post #5 of 24
I dont think its selfish at all. You will increase their life span as well as their quality of life. Just like they will be predators to smaller animals they will also be prey for larger ones. You will change their life taking them with you, that is for sure, but certainly for the better.

Maybe as suggestion you could have them spayed the day of the trip and that way they would sleep almost the whole way of the trip and wake up in their new home?
post #6 of 24
Another suggestion is for you to use Feliway - ( or even Felifriend in the catching situations).
Both are getting them more comfortable and feeling safer.

Shouldnt be necessary, but is helpful. If you need something extra...
post #7 of 24
I think it is absolutely wonderful what you are doing. An outdoor life is not a good life for a cat. There are so many dangers.
I like the idea of having them spayed and then taking the trip.
post #8 of 24
Thread Starter 
Thanks again for the advice and support. I just heard from someone who's now at the trailer that Pipit is nowhere to be found and there is a kitten hanging around! Mankota is still there. This really complicates the matter. My guess is Pipit had kittens?? I obviously wouldn't want to take her (if she comes around) if there is a possibilty that there are more kittens somewhere. I'm shocked that this happened. I really didn't think they wandered enough for that. Assuming that it's hers of course.
post #9 of 24
Being in such a remote area, would it be possible to get a humane trap and get them all? You could contact local rescue group or as local as possible to help you with the kittens and placing them with a foster or a new home.
post #10 of 24
Well, I would have a agreed with Pami's advice to get them spayed along the way, and that would help the trip - but this does complicate things!

How much longer does your summer work last? If you keep putting food out for the cats, if Pipit is the mom, she will bring her kittens to the food if it is there regularly. She'll do this when they're around four/five weeks old, as she begins to wean them.

Unfortunately, there is no way to go find the nest. Especially in areas like that, they'll be well hidden, and the mom will go to lengths to not lead anyone there - and if anyone follows, and she feels they may be threatened, she'll just move them.

IF it would be possible to have someone keep putting food out to attract the mom and the kittens, and IF it would be possible, at that time to trap them, I would really recommend that.

If Pipit and Mankota are friendly to each other, then I think your taking them in is the right thing to do. They will be terrified, of course, at first. The way I usually explain it is think of yourself - well, in this case - being like 5 years old, and suddenly you get shipped to China. Everything looks different, smells different, sounds different - and you have no idea what the people you're living with, who you don't understand - want from you. It will take a while to build the trust that they love you and only want you to be happy.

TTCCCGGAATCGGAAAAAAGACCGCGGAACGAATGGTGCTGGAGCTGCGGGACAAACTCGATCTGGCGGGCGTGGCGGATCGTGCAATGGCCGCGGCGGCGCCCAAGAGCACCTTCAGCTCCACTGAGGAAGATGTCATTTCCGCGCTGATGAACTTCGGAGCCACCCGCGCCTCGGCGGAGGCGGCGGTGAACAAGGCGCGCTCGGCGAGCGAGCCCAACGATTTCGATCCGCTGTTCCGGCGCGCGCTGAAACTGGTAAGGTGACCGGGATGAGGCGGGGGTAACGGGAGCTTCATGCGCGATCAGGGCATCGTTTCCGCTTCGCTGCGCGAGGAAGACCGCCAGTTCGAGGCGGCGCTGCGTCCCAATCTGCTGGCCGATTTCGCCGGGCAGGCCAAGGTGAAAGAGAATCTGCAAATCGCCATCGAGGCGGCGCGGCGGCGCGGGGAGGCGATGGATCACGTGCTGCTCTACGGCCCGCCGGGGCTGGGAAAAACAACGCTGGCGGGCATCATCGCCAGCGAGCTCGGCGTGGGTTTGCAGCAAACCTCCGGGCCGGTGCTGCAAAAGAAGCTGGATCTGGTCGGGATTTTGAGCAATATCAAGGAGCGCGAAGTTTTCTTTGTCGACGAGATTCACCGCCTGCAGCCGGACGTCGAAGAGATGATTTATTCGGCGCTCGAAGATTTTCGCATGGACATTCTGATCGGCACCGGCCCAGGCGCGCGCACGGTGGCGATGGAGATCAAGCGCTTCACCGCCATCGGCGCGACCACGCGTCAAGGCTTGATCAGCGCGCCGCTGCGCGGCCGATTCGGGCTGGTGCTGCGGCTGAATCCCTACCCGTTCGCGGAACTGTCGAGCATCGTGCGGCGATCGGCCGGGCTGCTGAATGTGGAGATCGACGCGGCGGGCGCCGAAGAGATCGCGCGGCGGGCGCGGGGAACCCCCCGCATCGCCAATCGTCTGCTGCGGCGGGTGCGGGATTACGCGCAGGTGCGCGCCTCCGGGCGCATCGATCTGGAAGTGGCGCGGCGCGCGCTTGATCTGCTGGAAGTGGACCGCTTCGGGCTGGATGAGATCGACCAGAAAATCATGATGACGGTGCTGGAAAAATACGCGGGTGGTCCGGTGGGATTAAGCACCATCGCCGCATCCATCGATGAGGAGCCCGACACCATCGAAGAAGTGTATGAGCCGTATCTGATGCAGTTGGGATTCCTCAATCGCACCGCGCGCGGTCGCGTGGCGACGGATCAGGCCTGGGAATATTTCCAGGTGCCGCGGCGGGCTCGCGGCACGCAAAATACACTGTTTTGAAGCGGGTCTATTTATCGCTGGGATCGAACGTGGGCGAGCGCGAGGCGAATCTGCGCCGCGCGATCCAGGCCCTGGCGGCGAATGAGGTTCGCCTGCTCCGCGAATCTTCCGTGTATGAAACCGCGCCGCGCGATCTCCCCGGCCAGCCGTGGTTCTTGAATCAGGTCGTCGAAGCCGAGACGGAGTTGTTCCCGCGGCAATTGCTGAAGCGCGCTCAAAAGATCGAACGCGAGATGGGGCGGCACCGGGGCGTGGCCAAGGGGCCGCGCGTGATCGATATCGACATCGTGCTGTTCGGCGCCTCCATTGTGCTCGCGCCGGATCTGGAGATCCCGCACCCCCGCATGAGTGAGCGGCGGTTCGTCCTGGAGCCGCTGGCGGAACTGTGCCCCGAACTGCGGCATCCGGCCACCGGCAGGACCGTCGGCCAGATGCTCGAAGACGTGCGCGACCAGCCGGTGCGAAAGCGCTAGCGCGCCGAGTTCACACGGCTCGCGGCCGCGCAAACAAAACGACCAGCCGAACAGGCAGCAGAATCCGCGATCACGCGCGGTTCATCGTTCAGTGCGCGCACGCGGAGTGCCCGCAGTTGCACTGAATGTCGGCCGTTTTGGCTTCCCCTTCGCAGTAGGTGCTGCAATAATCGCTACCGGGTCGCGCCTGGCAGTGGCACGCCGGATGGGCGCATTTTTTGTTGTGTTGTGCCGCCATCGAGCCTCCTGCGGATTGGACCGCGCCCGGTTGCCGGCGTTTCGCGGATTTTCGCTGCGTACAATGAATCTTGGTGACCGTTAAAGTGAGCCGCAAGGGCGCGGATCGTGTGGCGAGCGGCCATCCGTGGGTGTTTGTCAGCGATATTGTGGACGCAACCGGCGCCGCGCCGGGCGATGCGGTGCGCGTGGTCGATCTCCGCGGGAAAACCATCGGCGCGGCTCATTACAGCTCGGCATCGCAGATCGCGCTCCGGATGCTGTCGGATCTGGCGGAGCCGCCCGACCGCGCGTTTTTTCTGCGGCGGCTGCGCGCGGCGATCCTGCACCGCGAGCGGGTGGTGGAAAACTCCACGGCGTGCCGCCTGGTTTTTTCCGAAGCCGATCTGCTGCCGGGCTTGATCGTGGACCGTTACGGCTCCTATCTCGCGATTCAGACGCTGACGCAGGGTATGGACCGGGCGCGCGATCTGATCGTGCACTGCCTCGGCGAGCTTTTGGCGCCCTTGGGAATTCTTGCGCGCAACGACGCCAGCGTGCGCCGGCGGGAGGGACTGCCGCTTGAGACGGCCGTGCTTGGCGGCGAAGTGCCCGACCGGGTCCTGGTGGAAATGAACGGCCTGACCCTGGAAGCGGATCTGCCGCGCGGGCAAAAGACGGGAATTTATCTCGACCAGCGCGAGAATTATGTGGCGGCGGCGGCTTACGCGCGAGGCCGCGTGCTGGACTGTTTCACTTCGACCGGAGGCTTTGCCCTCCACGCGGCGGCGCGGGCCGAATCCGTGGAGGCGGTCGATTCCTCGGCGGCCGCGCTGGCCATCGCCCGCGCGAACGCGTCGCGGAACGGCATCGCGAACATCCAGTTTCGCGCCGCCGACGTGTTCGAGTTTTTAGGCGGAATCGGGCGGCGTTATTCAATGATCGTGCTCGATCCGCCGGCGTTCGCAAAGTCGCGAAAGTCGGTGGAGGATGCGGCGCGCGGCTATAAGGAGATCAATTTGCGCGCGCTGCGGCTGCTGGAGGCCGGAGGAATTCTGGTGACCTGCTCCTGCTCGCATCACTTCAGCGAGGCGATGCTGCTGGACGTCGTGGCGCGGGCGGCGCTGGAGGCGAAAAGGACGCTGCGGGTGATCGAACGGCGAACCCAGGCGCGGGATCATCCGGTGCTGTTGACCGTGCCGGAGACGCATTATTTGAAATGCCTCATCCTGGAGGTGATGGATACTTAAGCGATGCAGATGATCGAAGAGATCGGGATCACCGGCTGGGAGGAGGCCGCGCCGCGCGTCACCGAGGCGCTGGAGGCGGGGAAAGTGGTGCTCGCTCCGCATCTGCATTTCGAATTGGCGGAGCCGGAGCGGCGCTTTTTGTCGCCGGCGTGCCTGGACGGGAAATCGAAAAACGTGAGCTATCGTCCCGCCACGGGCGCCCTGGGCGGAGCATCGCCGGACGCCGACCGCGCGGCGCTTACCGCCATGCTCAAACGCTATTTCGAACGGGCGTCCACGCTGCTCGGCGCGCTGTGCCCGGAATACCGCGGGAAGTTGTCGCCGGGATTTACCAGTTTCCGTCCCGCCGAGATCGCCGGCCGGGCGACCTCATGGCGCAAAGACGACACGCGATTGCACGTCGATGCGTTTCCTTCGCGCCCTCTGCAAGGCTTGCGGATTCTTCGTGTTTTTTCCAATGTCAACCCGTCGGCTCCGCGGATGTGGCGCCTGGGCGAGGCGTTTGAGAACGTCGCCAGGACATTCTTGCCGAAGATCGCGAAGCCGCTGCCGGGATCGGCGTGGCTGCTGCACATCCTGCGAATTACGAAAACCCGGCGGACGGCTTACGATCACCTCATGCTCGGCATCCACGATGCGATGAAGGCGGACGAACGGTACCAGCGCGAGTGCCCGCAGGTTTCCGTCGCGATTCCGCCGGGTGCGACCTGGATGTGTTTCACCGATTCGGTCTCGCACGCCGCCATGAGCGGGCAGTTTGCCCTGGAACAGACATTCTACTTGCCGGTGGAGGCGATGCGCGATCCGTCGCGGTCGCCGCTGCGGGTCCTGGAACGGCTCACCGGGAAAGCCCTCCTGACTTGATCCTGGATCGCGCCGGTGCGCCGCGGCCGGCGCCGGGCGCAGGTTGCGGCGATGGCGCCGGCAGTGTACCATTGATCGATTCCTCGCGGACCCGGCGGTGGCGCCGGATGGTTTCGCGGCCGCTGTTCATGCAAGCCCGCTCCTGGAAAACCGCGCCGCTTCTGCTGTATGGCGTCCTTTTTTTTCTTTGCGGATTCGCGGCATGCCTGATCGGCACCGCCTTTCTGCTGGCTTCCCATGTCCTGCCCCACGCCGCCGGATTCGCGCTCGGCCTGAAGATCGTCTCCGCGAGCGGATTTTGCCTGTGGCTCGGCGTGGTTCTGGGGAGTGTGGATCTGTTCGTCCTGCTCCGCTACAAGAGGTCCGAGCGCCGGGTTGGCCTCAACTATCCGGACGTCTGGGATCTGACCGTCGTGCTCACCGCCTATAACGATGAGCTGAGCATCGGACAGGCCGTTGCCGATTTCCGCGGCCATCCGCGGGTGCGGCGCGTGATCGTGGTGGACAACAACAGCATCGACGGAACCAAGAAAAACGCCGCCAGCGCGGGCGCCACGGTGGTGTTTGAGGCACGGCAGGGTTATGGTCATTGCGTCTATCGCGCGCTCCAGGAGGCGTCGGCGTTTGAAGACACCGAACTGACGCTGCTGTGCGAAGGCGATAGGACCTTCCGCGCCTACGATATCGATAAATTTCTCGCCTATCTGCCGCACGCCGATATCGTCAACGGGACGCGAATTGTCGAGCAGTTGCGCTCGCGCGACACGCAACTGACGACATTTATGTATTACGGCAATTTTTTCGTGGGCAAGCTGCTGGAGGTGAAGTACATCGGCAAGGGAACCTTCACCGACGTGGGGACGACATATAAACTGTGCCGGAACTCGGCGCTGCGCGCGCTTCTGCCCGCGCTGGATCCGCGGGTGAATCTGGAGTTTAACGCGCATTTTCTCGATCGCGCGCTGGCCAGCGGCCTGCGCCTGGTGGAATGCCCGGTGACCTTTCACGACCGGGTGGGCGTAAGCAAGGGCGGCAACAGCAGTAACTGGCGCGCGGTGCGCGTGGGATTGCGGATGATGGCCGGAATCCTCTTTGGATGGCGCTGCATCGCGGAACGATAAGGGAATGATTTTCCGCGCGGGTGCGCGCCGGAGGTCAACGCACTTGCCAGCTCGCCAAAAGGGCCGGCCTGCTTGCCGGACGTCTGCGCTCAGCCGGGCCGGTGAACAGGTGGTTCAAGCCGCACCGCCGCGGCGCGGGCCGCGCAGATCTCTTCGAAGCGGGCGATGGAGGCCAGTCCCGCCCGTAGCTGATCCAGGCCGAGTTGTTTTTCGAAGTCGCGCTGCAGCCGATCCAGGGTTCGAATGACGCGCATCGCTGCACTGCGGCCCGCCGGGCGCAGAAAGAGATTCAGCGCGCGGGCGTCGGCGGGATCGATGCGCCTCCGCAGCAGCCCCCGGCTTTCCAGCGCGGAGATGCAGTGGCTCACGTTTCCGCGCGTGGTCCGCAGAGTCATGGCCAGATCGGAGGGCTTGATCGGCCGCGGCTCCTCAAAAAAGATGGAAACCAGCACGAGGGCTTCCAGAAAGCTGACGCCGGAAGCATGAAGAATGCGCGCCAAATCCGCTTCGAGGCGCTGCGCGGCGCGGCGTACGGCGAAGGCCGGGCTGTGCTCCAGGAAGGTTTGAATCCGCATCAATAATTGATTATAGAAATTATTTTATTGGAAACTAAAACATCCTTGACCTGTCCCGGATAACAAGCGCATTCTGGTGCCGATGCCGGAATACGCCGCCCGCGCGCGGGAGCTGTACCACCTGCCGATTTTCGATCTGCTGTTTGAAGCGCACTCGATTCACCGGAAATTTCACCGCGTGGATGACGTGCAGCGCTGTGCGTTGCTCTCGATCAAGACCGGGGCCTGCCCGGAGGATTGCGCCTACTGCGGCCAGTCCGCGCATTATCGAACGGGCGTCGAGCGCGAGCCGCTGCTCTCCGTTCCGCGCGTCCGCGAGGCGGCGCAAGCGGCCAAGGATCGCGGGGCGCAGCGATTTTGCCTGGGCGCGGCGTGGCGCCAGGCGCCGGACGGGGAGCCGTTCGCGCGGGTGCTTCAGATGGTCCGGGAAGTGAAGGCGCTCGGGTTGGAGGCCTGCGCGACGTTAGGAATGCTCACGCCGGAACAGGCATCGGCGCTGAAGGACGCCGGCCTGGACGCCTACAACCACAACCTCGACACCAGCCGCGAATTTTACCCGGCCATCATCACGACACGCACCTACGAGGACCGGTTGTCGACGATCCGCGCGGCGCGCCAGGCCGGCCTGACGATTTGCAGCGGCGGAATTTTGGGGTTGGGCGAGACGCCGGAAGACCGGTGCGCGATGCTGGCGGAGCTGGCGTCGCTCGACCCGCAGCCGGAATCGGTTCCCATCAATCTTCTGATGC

I don't know where you live, but if you're able to transport all the cats, perhaps a shelter or cats' protection society, or something exists that would be willing to take the kittens for fostering and/or adoption?

If any of this is possible, sounds like you may be investing in some traps and cages or large carriers for transport.

post #11 of 24
Thread Starter 
Ah, well that's where it gets REALLY complicated. I finished work in mid-August, so it's been a month since I've had contact with the cats, and no one else to my knowledge has been feeding them. I originally had planned to spend a few days there, assuming that the 2 cats would need to readjust to my presence. But now, with Pipit missing and a's looking more and more like this isn't going to happen.
post #12 of 24
Is there any way that you can just go back and at least help them? Their life sill surely be doomed out there away from everyone all alone.
post #13 of 24
It's a long drive and a long shot. None of us will fault you for not going given the news. But I'm with Pami - given the remote location and the difficult Winter conditions there, I'm not sure they'd survive on their own. If you have the time to get up there and spend a few days - even a week - I'd try!

However, you WILL need a trap - even two. Is there a shelter or vet near you that rents them?

If you decide to go, we can help with suggestions on what to take and how to handle it while there.

Quick question - how close is the nearest vet?

post #14 of 24
I would try trapping.
I think you would feel better in the long run if you give it a try. Cats do remember us even though we sometimes think they don't.
post #15 of 24
Thread Starter 
Hi all, sorry for the long silence, I was on the road. I plan to go next week for a few days, then turns out I have to return for a week or so again, probably in October. I contacted the local shelter and they do have traps that can be rented out or such. I will try to get two. Hopefully the cats will come around. At the very least I could grab the kitten!

With regards to survival, they made it through the first winter, so who knows. I think other people were occasionally feeding them.

I think about them all the time - it's driving me mad!! I was at the pet store today looking at the cats, but none were as cute as Pipit!!